Useful Videos Addressing COVID-19

Auburn University’s Expanded Food and Nutrition Education Program (EFNEP) has created and posted the following informational videos to watch and share:
COVID-19 Response: Information for Pregnant Teens and Women  by Willie Braggs, Nutrition Educator, Hale County
COVID-19 Response: Top Ten Things You Need to Know by Ashley Butler, Nutrition Educator, Randolph/Chambers Counties
COVID-19 Response: Cleaning and Sanitizing Surfaces by Linda Fluker, Nutrition Educator, Choctaw County
COVID-19 Response: Choose MyPlate by Anna Wells, Nutrition Educator, Houston County

FAQs Update for COVID-19 School Nutrition Programs

No Kid Hungry has updated a list of Frequently Asked Questions (FAQs) related to school-nutrition programs, including the following:

1.    Can we serve meals through the child nutrition programs outside of the usual group (“congregate”) settings to allow for social distancing? 
2.    Are all of the child nutrition programs available to serve kids during unanticipated school and child care closures?
3.    Do children have to be present to receive a meal, or can parents or guardians pick up meals on behalf of their children? 
4.    Do we still have to offer supervised enrichment programming in order to serve meals through the CACFP At-Risk Afterschool Meals?
5.    Do area eligibility restrictions still apply to SFSP, SSO, CACFP At-Risk Afterschool Meals, and NSLP Area-Eligible Afterschool Snacks?
6.    Do meal service time restrictions still apply? Can I provide more than one meal at the same or provide meals for multiple days at the same time?
7.    Can states submit waivers for other requirements?
8.    Should states wait for the USDA to make blanket national waivers?
9.    Can schools or sponsoring organizations take action to request or implement waivers on their own?
10.    Will schools or sponsoring organizations eventually have to submit waiver requests to their states?
11.    Who exactly can operate meal programs during school and care closures due the coronavirus?
12.    Does this apply to charter or private school closures, and could private and charter schools operate the program?
13.    Can new school food authorities or sponsoring organizations be approved to operate child nutrition programs and utilize these flexibilities?
14.    Can new sites be approved? Or can only current CACFP sites or past SFSP or SSO sites be utilized?
15.    In addition to breakfast and lunch through SBP and NSLP, my school used to serve supper through CACFP At-Risk Afterschool and/or snacks through CACFP At-Risk Afterschool or NSLP Afterschool Snacks. Can we continue to do so in addition to serving breakfast and lunch through SFSP or SSO?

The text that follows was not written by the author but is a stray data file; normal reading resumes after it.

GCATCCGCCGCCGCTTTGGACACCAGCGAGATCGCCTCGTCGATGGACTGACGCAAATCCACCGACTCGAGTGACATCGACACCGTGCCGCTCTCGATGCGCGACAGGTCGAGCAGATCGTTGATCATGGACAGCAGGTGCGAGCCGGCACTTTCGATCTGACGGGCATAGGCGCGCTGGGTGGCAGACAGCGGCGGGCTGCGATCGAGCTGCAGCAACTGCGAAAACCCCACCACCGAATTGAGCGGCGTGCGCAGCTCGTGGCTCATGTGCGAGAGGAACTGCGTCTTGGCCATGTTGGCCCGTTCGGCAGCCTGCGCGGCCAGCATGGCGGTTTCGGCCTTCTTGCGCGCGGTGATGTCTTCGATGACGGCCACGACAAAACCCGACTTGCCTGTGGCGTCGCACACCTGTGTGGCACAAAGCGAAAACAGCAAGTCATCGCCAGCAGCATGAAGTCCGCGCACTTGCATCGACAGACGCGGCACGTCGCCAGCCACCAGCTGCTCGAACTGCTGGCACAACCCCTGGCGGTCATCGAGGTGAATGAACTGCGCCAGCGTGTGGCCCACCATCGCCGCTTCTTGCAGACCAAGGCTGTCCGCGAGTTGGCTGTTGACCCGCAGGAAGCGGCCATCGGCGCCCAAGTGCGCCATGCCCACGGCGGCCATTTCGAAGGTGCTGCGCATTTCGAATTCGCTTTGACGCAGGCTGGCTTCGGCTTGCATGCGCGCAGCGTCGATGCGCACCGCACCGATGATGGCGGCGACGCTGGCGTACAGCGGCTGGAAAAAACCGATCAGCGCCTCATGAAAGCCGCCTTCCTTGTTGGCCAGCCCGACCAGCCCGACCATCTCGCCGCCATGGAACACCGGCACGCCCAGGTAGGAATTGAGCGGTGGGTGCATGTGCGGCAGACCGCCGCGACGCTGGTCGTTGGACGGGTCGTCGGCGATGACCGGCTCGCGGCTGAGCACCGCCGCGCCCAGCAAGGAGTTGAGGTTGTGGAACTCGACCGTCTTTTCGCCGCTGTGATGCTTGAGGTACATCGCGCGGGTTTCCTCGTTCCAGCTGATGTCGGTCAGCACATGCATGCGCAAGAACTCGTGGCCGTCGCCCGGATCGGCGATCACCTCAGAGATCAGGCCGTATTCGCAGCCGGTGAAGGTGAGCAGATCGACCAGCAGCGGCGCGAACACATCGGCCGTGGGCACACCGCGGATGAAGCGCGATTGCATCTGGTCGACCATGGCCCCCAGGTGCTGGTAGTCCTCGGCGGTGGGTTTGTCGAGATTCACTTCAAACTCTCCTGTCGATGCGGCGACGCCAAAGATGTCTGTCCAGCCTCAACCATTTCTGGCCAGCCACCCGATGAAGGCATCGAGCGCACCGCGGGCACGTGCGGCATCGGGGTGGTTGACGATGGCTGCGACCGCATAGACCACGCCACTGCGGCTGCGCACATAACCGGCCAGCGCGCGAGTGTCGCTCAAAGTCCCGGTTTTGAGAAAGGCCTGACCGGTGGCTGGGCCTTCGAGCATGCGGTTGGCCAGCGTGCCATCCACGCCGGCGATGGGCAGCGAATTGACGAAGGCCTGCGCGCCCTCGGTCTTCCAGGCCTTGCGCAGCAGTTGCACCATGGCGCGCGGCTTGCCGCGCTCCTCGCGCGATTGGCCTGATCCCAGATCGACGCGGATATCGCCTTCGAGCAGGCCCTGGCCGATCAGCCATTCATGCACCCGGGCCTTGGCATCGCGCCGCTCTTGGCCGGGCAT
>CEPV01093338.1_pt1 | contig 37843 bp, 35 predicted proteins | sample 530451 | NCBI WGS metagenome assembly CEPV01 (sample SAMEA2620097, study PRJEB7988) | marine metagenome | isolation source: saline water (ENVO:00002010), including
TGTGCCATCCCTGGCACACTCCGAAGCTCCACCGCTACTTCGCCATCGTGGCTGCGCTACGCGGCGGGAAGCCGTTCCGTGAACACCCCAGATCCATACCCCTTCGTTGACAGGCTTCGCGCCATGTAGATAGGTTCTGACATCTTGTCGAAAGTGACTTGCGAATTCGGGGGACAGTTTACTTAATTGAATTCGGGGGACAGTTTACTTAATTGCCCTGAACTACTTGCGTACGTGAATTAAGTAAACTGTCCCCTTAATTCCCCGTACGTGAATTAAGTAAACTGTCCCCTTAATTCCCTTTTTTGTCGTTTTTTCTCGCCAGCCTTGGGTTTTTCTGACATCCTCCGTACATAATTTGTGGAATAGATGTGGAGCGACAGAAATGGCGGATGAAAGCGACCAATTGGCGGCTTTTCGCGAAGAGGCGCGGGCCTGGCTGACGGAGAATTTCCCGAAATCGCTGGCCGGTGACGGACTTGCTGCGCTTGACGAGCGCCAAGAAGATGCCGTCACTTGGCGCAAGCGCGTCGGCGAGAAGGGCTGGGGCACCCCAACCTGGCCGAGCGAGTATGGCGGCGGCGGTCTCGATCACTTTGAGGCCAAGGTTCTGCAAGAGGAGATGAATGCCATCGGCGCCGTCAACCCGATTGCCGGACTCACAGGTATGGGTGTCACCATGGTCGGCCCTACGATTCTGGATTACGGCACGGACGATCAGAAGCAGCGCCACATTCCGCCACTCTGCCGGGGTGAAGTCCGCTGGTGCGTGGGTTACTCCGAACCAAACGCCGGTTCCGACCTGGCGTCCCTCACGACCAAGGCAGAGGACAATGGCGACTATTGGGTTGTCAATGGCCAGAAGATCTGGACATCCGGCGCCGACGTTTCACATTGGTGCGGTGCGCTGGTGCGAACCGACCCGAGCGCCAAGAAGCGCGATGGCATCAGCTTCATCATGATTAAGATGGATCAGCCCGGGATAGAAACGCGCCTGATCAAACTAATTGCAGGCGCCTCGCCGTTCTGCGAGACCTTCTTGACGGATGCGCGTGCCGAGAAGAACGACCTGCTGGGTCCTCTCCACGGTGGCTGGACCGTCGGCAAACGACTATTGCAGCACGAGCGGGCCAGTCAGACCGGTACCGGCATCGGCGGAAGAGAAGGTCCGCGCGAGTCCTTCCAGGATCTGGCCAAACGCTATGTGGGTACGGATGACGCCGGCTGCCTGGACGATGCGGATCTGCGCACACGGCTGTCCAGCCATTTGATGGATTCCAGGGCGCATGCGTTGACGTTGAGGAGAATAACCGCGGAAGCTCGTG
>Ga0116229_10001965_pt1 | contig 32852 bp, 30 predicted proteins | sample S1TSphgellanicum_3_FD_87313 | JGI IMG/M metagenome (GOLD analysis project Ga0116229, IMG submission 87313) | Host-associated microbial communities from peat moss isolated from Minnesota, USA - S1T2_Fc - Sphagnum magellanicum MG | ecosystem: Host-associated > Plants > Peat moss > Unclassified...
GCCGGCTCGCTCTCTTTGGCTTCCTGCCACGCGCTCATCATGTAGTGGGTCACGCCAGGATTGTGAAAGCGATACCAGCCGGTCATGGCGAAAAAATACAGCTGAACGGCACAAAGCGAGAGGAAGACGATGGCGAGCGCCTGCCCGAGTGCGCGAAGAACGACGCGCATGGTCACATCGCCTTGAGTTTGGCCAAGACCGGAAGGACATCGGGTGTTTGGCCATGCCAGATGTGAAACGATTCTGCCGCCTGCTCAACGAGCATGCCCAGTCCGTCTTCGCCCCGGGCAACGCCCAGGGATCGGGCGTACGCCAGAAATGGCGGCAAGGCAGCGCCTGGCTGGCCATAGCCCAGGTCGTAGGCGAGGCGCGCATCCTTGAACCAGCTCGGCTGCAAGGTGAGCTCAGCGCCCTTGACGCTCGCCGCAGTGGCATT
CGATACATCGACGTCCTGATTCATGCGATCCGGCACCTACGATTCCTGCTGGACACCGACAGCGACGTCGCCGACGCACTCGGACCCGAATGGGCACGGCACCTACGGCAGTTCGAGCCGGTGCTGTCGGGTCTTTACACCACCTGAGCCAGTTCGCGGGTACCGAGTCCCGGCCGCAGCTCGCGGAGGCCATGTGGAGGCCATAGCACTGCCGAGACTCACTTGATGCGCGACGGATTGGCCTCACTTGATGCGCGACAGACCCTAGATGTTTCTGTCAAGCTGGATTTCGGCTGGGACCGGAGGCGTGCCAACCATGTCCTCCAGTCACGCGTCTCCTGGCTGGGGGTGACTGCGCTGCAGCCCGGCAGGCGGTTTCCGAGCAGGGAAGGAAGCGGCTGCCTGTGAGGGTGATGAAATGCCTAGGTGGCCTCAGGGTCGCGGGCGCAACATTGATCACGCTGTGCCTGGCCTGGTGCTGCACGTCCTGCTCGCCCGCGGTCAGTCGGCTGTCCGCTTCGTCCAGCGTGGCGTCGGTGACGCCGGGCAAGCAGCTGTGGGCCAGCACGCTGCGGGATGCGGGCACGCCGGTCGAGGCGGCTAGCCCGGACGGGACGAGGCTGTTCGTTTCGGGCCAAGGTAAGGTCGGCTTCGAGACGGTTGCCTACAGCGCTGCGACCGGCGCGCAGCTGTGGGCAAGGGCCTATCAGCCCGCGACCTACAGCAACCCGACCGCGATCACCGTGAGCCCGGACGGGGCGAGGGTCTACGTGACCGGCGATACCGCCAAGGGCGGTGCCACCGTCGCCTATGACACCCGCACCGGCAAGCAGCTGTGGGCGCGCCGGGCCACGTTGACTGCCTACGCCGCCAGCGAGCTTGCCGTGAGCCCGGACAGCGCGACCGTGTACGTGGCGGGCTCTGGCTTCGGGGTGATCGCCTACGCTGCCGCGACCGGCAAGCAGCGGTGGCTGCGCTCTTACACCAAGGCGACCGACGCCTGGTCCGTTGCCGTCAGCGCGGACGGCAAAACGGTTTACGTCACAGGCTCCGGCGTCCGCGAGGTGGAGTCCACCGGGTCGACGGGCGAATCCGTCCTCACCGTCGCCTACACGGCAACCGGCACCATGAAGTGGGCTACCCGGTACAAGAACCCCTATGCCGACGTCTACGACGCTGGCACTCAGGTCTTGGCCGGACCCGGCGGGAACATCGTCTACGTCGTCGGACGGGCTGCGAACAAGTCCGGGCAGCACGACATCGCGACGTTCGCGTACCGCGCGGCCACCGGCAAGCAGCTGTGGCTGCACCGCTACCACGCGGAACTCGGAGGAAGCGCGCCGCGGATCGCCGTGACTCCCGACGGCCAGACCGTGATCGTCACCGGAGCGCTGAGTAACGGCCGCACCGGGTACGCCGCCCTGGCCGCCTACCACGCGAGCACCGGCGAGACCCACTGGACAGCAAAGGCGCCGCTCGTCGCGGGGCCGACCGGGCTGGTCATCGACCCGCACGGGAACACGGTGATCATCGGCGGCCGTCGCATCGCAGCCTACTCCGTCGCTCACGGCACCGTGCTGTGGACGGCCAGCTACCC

16.    Where can these programs operate? 
17.    Is there any flexibility on the meal pattern requirements, especially with issues related to supply and availability?
18.    Is there any flexibility on procurement requirements to help us source food from other vendors that may have what we need?
19.    What other program requirements will continue to apply? 
20.    What if a school or school district was scheduled to be on spring break but is now closed? Can meals still be served through the SFSP or SSO?
21.    When can meals be served?
22.    What options are available for non-congregate meal service?
23.    My state or area is under a “shelter in place” or “stay at home” order that limits all but essential services. Can we still prepare and distribute meals? Can families still come to pick them up at distribution points, or do they have to be delivered to homes?
24.    What is Pandemic-EBT authorized by the Families First Coronavirus Response Act (H.R 6201)? 
25.    If my state implements P-EBT, will my school or sponsoring organization still be able to serve non-congregate meals?
26.    Is P-EBT available to children who are affected by child care closures?

Guidance is found in the document below: (Source)

New Pandemic-EBT (P-EBT) Legislation Provides Opportunity to Expand SNAP Benefits

According to Hunger Free America, “states can give extra food purchasing dollars to all low-income families with children in closed schools on ATM-like cards that they can use at food stores and farmers markets, reducing hunger and bolstering employment in the retail food sector.”

From the USDA Food And Nutrition Service COVID-19 Page: As a result of the Families First Coronavirus Response Act of 2020, children who would receive free or reduced price meals if not for school closures are eligible to receive assistance under this provision. USDA is providing guidance to state agencies on plan requirements in order to receive approval. (Guidance for States on Pandemic EBT